”She is in on the joke. You apparently are not.”
- Dated: late Edo Period: 1603-1867
- Culture: Japanese
- Medium: steel, copper, ray skin, silk, wood
- Measurements: blade length: 55 cm. Tang lenght: 12 cm
The tang (part of the blase encased by the handle) measures 12 cm. The koshirae (mounting) has two menuki, a bird and a crescent, and two seppa and habaki in copper. The tsuba is also made of copper, featuring vegetal decoration. The kozuka of the sword is also of copper and shows a fishing scene. The tzuka is covered in ray skin and silk rope, while the sheath in brown wood with enlarged tip, featuring a decoration of small black birds.
- Dated: early 20th Century
- Culture: Chinese
- Measurements: length 90.5 cm
The sword has a slightly curved, single-edged, damask blade, with a double groove, engraved with the effigy of a dragon on a face and ideograms on the other. It features a flat, brass hilt of lobed shape with relieved border, decorated with bas-relieved floral motifs en suite with all other mounts. The grip is black, made of wood while the wooden scabbard comes with mounts decorated en suite.
- Dated: circa 1475-1500
- Culture: Italian
- Medium: partially etched and gilded steel, copper alloy [blade]; iron, wood, velvet, cord [hilt]
- Measurements: overall length: 46 3/4 inches (118.7 cm). Pommel: 3 1/4 × 1 1/8 × 3 3/4 inches (8.3 × 2.9 × 9.5 cm). Width (Quillons): 11 15/16 inches (30.4 cm). Depth (Quillon Block): 3/4 inches (1.9 cm). Blade: 2 11/16 × 37 1/16 inches (6.8 × 94.2 cm)
This is one of the finest knightly swords surviving from the late fifteenth century. Particularly outstanding are the mighty forms and harmonious proportions of its pommel and blade, the embellishment of the latter with delicate etched and gilt ornaments, and the overall condition of the entire sword, which retains its original velvet-covered grip.
"I assure you, I had a perfectly evil reason for saving those orphans."
-A player who just can’t seem to get the hang of our Evil-campaign.
is it a good show or is it just dark and gritty with a high production salary and middle age white dudes?-a question y’all need to ask yourself
Tropes I hate: Killing off D-list characters in order to “up the stakes”. It never works, and if a character’s dying for someone’s story other than their own, that’s generally bad writing.
Tropes I loathe: Killing off entire cities, countries, planets, or in extreme cases universes in order to “up the stakes”. No. Stop. Ixnay. This is the same thing only moreso, and it’s terrible and stupid and writers keep coming back to it.
“I can’t believe that you’re asking me to kill Batman.” — the party’s chaotic good ranger (via outofcontextdnd)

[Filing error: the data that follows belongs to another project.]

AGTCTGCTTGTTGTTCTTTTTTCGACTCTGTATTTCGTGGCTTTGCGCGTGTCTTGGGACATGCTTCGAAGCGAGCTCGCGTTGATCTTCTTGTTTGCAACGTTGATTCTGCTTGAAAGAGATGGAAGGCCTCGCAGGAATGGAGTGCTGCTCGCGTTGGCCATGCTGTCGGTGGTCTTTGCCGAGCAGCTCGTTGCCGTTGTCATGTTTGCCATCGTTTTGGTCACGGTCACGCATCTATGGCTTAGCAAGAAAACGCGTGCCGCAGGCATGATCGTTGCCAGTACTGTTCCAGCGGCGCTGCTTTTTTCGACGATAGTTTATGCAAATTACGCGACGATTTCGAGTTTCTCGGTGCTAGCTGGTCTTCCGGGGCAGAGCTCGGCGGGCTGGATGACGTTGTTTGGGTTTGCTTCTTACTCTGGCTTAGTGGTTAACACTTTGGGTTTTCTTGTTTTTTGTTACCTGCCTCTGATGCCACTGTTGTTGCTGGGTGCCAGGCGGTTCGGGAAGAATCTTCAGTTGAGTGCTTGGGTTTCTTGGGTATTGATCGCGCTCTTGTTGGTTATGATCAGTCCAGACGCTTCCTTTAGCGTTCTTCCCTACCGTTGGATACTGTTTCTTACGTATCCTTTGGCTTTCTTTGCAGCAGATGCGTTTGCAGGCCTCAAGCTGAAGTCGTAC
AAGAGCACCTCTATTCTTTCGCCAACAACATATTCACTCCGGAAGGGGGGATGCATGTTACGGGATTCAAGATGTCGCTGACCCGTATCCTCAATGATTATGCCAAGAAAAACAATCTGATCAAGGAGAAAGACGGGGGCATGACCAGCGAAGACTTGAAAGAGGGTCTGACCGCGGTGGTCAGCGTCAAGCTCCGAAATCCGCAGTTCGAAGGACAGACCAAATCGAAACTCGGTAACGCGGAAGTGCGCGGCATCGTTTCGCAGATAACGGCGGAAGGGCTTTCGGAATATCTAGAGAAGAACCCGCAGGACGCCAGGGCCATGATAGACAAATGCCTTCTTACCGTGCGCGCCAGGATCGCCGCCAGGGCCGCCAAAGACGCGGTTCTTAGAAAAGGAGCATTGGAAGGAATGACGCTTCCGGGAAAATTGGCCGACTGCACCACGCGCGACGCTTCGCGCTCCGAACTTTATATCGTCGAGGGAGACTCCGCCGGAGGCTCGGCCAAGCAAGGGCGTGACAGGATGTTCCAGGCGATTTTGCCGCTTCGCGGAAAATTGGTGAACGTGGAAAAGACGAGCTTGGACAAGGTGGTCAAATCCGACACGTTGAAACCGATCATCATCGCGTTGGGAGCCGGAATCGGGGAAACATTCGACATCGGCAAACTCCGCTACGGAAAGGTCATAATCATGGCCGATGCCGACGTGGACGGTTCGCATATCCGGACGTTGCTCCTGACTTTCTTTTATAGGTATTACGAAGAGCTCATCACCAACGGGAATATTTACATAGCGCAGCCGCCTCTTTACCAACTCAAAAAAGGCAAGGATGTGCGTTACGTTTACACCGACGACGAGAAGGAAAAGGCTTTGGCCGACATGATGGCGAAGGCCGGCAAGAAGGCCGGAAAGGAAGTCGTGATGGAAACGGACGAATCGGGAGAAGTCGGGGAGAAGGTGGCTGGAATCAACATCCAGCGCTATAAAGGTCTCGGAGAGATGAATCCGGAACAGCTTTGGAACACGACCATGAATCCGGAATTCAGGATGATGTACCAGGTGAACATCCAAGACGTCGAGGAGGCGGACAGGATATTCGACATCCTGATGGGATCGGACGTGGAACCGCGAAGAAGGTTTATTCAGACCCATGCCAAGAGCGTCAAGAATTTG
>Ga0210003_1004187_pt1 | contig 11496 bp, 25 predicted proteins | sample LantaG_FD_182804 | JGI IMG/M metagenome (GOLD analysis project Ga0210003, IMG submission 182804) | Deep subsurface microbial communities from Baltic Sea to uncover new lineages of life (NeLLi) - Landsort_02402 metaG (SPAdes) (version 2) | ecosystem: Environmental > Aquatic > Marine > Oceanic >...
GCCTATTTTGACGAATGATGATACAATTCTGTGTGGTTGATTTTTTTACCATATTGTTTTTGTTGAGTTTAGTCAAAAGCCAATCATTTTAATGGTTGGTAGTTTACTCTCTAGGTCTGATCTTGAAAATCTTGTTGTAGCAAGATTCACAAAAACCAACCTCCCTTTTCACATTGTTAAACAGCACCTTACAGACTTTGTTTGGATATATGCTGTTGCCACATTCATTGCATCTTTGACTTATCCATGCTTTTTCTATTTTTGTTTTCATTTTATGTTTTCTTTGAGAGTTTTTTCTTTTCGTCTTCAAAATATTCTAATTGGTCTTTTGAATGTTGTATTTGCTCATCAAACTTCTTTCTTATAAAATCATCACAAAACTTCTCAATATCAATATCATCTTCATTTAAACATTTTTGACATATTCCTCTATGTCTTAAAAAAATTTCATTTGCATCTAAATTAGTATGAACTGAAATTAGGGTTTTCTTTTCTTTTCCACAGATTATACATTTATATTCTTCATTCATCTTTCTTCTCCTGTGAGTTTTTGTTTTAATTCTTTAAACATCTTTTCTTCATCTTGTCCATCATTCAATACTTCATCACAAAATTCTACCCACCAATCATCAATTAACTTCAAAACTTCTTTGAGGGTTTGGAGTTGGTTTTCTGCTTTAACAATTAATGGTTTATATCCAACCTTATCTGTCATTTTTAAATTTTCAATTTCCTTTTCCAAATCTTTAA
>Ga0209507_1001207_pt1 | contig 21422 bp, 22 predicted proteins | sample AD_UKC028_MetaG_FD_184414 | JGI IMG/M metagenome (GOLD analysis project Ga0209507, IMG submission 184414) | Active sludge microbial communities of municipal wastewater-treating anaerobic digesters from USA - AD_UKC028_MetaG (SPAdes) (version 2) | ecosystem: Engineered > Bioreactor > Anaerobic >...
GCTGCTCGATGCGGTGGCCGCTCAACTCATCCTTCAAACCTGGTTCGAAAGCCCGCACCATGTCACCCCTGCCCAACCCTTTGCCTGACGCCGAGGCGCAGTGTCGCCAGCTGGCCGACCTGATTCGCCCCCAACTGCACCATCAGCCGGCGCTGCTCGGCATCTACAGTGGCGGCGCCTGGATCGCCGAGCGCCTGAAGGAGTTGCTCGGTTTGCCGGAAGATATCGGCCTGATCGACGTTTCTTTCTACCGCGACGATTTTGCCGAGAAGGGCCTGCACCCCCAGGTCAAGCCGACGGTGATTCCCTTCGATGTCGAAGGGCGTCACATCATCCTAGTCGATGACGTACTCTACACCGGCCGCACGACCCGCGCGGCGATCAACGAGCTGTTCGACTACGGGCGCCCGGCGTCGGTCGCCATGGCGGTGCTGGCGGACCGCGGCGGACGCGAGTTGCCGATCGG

If you weren’t aware, Brett Dalton is hilarious on Twitter.
”Oh yeah, him dying was a thing that happened. Was kind of difficult to acknowledge at the time, what with the all the gaudy weapons being shot at my head. Why didn’t you help Saber with that again?”
”Was attempting to recover from the multiple cases of impalement, one of which you were responsible for, enough to help destroy the Grail. In all honesty, it’s really the best end he has. He had faded away completely before anyone had a chance to fight him again in my timeline. Let’s not even get started on that other one.”
”It always makes me worried when you don’t speak in overly cryptic, passive aggressive bullshit. So what? Is Sasaki more Lancer’s level of screwed or your broody, self-inflicted eternal damnation?”
”First, he’s not really Kojirou, and the man himself was only a fictitious entity to serve as an enemy for Musashi to slay. Second, have you at all been paying attention to what goes on here? Nobody gives a damn about what actually happened to us because they are the audience. Their lives are not affected by any of our struggles because they hold no claim in it.”
”If you’re done being cynical and boasting of your medium awareness in the same breath, how about you get to the damn point while some of us are still young. You’re so long winded my background has changed since my last line.”
”If you insist. In short, defying the canonical events of any story becomes necessary if you are at any time focusing on a character who is not the lead and/or does not survive till the credits roll. Most authors even do so through retroactive continuity or, as our writers do, simply not give a damn and play fast and loose. To sort out any egregious cases of this, we have the Carnival.”
”What the hell was that!?”
”A title card. It further solidifies the impact of a title drop within the series. Most people are smart enough to know how obnoxious it is and save it for comedic effect. It’s best to insert them near the beginning or end of an episode to not allow the audience’s thoughts to linger on it.”
”Less meta-fictional commentary and more answering the damn question!”
”Make some shit up, kid. Try to make it sound believable, but don’t kill yourself in the process. TYPE-MOON sure as hell won’t care one way or the other.”